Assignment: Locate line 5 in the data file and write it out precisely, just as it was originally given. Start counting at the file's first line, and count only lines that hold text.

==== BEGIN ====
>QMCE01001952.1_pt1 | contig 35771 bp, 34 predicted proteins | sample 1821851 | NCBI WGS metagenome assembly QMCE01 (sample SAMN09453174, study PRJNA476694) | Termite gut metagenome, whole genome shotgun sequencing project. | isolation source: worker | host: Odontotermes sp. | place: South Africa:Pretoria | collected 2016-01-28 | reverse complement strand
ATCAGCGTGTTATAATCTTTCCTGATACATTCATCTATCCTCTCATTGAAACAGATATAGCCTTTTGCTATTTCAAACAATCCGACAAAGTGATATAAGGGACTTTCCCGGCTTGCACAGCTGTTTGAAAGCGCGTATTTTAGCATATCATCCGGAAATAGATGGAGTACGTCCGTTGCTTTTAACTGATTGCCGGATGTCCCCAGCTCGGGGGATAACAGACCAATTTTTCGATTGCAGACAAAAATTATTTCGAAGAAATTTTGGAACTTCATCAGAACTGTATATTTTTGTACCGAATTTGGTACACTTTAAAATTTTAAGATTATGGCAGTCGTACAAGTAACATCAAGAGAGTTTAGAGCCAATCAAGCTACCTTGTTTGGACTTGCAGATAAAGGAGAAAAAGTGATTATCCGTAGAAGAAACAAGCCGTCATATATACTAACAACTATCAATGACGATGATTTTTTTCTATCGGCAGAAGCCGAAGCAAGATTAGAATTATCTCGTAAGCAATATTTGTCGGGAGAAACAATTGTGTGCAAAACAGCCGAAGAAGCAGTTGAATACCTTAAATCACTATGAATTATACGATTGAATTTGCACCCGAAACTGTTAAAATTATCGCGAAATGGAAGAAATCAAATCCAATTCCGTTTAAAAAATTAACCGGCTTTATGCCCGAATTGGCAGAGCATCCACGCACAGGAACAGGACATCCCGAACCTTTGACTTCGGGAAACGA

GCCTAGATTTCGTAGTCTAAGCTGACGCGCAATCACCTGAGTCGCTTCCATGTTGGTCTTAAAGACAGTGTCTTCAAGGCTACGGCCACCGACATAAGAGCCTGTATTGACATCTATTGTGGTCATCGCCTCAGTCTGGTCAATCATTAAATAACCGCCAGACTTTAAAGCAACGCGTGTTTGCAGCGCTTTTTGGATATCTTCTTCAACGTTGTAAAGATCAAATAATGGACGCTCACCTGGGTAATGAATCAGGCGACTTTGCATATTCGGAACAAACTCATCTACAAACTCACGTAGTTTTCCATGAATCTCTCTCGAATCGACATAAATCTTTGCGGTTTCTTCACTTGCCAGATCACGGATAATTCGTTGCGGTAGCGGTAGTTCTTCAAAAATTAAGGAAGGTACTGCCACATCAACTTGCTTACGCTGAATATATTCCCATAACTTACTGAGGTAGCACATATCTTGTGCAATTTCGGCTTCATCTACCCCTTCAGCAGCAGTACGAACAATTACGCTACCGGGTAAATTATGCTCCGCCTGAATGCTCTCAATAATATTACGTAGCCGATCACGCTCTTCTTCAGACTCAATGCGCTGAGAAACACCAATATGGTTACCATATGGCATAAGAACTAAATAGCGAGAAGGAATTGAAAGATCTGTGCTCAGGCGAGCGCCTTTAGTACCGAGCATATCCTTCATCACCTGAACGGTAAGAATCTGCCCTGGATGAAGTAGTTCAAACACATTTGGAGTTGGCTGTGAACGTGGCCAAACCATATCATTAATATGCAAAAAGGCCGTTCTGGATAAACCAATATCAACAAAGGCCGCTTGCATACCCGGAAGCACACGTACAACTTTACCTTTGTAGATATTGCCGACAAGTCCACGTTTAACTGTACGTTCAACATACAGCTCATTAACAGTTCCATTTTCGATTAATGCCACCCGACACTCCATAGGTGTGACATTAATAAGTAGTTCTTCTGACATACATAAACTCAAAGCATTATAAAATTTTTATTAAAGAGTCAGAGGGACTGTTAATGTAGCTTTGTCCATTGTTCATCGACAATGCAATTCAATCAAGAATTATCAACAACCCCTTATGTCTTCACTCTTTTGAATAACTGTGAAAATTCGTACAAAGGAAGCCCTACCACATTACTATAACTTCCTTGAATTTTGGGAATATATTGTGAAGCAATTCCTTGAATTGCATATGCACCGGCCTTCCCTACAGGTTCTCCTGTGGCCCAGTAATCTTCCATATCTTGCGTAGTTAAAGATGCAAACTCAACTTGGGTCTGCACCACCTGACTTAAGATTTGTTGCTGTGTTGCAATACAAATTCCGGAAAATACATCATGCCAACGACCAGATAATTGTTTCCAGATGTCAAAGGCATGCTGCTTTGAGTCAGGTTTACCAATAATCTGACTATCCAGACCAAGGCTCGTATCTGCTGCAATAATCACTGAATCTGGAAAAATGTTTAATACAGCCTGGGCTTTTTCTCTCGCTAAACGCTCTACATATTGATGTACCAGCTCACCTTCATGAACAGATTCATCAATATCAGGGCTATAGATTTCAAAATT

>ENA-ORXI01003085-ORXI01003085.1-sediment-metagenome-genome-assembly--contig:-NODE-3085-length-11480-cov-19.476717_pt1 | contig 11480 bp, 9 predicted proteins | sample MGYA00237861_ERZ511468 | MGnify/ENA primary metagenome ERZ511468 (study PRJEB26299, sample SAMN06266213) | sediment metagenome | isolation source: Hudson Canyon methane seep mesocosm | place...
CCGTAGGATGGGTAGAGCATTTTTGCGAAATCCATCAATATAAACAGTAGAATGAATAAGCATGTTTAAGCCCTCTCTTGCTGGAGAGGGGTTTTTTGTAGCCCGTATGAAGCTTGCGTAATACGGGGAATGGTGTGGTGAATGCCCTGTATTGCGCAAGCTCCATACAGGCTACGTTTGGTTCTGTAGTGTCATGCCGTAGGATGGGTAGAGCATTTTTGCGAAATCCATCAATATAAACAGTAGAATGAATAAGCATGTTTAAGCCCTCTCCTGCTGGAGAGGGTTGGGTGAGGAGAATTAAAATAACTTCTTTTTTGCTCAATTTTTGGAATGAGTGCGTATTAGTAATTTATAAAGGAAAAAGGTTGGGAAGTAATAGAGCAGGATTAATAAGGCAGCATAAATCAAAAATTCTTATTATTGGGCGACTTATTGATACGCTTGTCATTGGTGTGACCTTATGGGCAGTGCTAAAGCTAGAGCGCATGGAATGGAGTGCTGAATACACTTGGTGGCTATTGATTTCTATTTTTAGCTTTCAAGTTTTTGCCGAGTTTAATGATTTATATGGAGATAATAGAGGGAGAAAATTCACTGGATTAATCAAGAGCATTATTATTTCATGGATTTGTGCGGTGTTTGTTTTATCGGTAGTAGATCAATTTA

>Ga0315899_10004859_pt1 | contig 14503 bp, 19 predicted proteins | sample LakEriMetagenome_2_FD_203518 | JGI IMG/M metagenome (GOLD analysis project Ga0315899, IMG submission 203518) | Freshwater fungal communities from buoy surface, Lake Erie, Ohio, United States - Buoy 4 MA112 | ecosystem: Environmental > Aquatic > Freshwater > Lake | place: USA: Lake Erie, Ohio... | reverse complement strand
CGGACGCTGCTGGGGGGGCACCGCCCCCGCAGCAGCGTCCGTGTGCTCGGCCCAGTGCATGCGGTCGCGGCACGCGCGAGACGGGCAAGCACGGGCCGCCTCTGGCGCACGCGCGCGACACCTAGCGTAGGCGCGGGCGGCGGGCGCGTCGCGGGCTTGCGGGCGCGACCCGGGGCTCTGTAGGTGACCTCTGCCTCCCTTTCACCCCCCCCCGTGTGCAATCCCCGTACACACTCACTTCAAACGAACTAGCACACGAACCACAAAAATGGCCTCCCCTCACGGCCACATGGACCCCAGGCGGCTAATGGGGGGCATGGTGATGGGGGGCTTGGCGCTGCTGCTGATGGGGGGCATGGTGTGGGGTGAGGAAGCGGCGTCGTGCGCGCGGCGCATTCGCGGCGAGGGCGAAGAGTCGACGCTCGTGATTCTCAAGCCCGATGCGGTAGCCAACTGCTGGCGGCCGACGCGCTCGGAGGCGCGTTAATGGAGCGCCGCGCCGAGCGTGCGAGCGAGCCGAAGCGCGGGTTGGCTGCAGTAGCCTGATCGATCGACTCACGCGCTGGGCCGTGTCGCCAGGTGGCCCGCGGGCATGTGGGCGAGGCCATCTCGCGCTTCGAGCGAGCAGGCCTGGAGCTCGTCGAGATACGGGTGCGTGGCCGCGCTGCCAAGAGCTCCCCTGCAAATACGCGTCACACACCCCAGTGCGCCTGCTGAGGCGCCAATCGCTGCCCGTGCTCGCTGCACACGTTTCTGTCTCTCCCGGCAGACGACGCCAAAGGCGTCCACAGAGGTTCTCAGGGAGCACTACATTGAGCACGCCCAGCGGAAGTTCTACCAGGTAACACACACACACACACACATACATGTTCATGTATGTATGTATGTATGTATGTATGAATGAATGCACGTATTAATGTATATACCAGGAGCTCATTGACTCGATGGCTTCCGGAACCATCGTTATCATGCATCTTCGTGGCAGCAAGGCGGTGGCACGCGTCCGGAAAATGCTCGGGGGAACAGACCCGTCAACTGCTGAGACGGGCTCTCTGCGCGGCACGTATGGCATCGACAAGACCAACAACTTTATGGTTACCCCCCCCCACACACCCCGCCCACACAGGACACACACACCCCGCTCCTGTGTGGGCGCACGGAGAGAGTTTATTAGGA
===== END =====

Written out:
CCGTAGGATGGGTAGAGCATTTTTGCGAAATCCATCAATATAAACAGTAGAATGAATAAGCATGTTTAAGCCCTCTCTTGCTGGAGAGGGGTTTTTTGTAGCCCGTATGAAGCTTGCGTAATACGGGGAATGGTGTGGTGAATGCCCTGTATTGCGCAAGCTCCATACAGGCTACGTTTGGTTCTGTAGTGTCATGCCGTAGGATGGGTAGAGCATTTTTGCGAAATCCATCAATATAAACAGTAGAATGAATAAGCATGTTTAAGCCCTCTCCTGCTGGAGAGGGTTGGGTGAGGAGAATTAAAATAACTTCTTTTTTGCTCAATTTTTGGAATGAGTGCGTATTAGTAATTTATAAAGGAAAAAGGTTGGGAAGTAATAGAGCAGGATTAATAAGGCAGCATAAATCAAAAATTCTTATTATTGGGCGACTTATTGATACGCTTGTCATTGGTGTGACCTTATGGGCAGTGCTAAAGCTAGAGCGCATGGAATGGAGTGCTGAATACACTTGGTGGCTATTGATTTCTATTTTTAGCTTTCAAGTTTTTGCCGAGTTTAATGATTTATATGGAGATAATAGAGGGAGAAAATTCACTGGATTAATCAAGAGCATTATTATTTCATGGATTTGTGCGGTGTTTGTTTTATCGGTAGTAGATCAATTTA